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Be prepared to be surprised by MODY

Tim Butler

Does familiarity breed contempt? MODY is a cluster of conditions which are characterised by single gene defects leading to diabetes. At first it often appears to be typical diabetes, but with attention to detail, the unusual features of MODY can be identified. This presents a challenge to us all in how can we maintain this attention to detail as care moves into the community. The increasing burden of diabetes upon an already beleaguered primary care sector means that more complex care is carried out by practitioners, who are generalists and not specialists. Those of us who are specialists operating with the community have a responsibility to encourage our colleagues to watch out for the unusual: whatever it may be.

With the explosion in the incidence of diabetes, the increasing complexity of treatments and the system’s drive for relentless efficiency, we are developing systems which cater for those who ‘fit’. It’s the patients that don’t fit, the atypical, who present the challenge. The targets are for population management but increasingly, individuals are getting lost as priorities are directed towards the average person with diabetes, not the atypical one. Indeed it is the overall complexity of the condition and multi-factorial presentation and phenotypes of diabetes that has bedevilled the streamlining and delivery of services. No ‘one size fits all’. MODY, defined as a heterogeneous group of disorders, is yet another example of this diversity within the field of diabetes.

Many of our complex patients remain within secondary care while others receive care from their GP surgeries or local GPSI services. This also presents a challenge which we are well familiar with. For our non-complex patients, often described as those without complications, an even greater proportion are cared for in the community. With MODY accounting for between 1 and 2% of our population with diabetes, these patients are certainly not the average, yet, they are not necessarily regarded as the ‘complex patient’. As a result many will exist and survive within the primary care sector without ever seeing a specialist.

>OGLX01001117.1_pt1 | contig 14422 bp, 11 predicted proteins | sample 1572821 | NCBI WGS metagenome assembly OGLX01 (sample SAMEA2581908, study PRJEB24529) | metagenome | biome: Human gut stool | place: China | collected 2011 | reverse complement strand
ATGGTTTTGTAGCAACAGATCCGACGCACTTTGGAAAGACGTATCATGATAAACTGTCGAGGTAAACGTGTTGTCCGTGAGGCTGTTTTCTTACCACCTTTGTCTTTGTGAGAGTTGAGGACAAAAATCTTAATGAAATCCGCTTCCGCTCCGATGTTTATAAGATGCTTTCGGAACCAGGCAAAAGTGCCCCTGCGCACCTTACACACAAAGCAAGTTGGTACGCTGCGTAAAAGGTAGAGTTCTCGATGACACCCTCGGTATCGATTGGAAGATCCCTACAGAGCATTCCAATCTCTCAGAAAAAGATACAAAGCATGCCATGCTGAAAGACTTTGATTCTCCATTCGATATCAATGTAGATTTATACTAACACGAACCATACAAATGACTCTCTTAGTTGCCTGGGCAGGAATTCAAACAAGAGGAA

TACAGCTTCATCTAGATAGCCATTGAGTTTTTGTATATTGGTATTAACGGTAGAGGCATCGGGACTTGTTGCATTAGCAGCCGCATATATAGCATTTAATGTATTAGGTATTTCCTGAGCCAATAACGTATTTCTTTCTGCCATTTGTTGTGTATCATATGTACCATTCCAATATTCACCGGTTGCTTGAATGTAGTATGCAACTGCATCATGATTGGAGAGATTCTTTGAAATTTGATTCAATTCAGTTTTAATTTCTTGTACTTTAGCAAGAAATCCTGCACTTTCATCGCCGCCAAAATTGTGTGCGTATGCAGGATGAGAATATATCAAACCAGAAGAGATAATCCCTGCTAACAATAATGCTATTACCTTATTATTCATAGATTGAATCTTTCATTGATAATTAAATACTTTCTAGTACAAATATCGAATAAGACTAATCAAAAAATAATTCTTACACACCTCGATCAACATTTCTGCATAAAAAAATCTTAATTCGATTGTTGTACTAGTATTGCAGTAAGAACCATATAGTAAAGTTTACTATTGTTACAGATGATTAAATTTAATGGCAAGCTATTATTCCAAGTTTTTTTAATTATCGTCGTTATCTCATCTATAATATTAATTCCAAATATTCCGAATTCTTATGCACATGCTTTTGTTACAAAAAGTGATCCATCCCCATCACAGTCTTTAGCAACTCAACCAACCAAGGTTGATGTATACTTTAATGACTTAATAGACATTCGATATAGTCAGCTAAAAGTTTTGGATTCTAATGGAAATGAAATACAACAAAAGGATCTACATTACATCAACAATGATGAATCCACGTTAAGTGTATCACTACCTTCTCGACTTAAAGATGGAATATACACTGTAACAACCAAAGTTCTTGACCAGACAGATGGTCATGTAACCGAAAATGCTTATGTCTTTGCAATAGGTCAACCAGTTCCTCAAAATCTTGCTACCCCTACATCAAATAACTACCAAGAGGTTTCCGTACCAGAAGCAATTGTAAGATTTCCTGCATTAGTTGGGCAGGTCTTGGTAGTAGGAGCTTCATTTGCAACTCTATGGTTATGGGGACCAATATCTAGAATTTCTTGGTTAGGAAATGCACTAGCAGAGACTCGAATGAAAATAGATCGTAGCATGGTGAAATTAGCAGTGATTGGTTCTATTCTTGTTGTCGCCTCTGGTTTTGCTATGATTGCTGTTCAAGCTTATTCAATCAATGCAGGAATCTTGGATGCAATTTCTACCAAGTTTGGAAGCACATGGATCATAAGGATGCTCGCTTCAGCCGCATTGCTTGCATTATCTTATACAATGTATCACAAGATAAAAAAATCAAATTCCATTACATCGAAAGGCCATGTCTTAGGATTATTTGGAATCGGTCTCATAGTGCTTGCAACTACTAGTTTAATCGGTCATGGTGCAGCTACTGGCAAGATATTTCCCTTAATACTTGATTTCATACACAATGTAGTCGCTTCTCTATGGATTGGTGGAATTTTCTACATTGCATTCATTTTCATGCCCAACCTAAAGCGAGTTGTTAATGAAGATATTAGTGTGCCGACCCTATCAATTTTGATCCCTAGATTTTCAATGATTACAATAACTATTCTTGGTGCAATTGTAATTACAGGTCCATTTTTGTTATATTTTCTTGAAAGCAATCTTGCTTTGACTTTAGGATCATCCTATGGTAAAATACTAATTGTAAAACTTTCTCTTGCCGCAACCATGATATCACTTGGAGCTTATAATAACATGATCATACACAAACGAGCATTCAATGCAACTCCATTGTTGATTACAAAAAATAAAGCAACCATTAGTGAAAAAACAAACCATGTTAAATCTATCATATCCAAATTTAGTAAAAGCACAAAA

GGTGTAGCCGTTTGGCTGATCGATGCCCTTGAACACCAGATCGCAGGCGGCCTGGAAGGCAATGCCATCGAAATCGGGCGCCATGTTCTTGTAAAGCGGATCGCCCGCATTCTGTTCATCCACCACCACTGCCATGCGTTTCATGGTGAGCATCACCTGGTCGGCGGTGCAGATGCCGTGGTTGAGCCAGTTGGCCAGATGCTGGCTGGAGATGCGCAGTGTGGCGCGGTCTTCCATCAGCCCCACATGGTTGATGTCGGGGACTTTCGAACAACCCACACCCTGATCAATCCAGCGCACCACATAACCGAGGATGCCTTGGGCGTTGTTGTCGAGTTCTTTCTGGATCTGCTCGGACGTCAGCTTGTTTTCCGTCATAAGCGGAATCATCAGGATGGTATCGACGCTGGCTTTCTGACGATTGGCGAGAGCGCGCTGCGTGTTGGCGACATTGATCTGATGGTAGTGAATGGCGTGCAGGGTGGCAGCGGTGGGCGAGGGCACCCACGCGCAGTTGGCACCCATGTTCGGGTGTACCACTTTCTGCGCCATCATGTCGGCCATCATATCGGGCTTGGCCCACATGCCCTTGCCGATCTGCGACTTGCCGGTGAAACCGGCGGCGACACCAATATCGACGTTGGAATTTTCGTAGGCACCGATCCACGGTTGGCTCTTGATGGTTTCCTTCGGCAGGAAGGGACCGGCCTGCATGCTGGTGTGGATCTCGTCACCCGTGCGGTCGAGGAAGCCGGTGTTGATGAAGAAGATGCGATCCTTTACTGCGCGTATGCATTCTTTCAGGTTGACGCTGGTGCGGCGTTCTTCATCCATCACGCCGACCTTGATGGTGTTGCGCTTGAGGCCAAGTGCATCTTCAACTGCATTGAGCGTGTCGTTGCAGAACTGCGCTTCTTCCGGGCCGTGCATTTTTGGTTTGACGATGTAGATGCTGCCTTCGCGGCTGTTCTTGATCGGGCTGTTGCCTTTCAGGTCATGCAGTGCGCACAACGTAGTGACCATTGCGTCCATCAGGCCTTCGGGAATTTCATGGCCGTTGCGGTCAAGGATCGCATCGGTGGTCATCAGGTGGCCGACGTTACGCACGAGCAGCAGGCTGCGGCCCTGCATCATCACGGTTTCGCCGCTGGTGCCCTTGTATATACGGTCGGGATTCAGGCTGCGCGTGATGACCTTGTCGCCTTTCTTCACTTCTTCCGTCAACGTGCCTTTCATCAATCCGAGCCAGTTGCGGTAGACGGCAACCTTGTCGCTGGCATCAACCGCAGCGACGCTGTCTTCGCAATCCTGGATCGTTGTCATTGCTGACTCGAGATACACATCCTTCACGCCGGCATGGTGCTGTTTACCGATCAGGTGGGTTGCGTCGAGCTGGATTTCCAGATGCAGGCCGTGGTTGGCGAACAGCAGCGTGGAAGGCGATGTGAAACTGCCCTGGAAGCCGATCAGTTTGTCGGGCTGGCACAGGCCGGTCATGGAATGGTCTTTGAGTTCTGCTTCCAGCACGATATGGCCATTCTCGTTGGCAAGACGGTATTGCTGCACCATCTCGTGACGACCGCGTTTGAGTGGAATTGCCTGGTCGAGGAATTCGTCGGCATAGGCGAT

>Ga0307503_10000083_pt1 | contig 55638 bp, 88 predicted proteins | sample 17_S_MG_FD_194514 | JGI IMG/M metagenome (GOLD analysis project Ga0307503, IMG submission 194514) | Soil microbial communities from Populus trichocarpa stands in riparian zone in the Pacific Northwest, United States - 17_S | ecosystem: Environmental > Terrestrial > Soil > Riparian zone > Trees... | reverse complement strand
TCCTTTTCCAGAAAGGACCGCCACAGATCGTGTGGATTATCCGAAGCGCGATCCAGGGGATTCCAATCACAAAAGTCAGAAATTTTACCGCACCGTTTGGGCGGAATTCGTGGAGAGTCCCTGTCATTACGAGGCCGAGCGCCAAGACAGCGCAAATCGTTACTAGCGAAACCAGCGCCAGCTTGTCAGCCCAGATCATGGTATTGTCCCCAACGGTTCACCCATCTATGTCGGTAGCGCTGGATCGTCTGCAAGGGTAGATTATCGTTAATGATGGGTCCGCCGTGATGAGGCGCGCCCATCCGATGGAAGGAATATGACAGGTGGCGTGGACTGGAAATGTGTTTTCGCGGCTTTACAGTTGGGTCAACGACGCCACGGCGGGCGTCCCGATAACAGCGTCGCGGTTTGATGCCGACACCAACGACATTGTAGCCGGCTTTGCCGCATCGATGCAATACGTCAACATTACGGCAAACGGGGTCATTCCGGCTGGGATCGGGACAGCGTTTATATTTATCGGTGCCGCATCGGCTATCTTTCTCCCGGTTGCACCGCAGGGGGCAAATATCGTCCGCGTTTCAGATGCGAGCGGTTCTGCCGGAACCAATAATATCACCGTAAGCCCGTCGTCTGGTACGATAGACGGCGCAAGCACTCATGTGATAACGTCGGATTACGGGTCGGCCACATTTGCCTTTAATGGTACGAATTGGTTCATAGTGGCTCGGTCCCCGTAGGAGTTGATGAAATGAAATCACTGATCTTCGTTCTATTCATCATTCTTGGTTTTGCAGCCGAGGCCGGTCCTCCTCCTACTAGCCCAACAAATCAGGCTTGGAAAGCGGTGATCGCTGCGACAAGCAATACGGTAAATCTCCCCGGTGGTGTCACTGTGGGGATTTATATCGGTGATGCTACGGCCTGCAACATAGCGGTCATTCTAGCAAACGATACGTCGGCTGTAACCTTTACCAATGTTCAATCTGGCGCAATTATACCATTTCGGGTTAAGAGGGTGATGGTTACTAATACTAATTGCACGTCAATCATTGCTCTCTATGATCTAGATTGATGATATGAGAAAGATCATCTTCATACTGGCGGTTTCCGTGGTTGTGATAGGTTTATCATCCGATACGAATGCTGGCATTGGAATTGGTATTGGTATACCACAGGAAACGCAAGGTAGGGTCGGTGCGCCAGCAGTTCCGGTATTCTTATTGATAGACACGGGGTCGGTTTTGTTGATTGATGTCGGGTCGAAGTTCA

With no quick easy way to test for MODY, the skill to identify those suitable for screening relies on the attention to detail, looking for the unusual and awareness of the condition. Indeed, the desire of the Department of Health to move an even greater proportion of diabetes care into the community adds to this challenge. (DoH, 2000, 2002).

With the above in mind, I strongly encourage readers to take the time to read the following article by Webster and Owen. Why? It may make all the difference; the difference between developing or not developing complications or between a lifetime on insulin therapy or not. The authors provide an appropriately pitched introduction to MODY and highlight the need to be aware of the diagnosis. In the next issue of the journal case studies will be presented which illustrate the potential impact of a diagnosis. I refer readers to the excellent website www.diabetesgenes.org to find further details.

Our limited experience of this service has been extremely helpful. I would also suggest that primary care practitioners contact their local laboratories before they start to embark upon c-peptide and autoantibody studies as these can prove problematic in the community. Finally, if I had to recommend any take-home message, it would be to look at the inheritance pattern in their younger type 1 patients: If relatives are affected then look into it further.

So does familiarity breed contempt? Yes, but it is in looking for these surprises and spotting the atypical which makes a specialist team.  With 1–2% of people with diabetes affected, there are certainly surprises out there.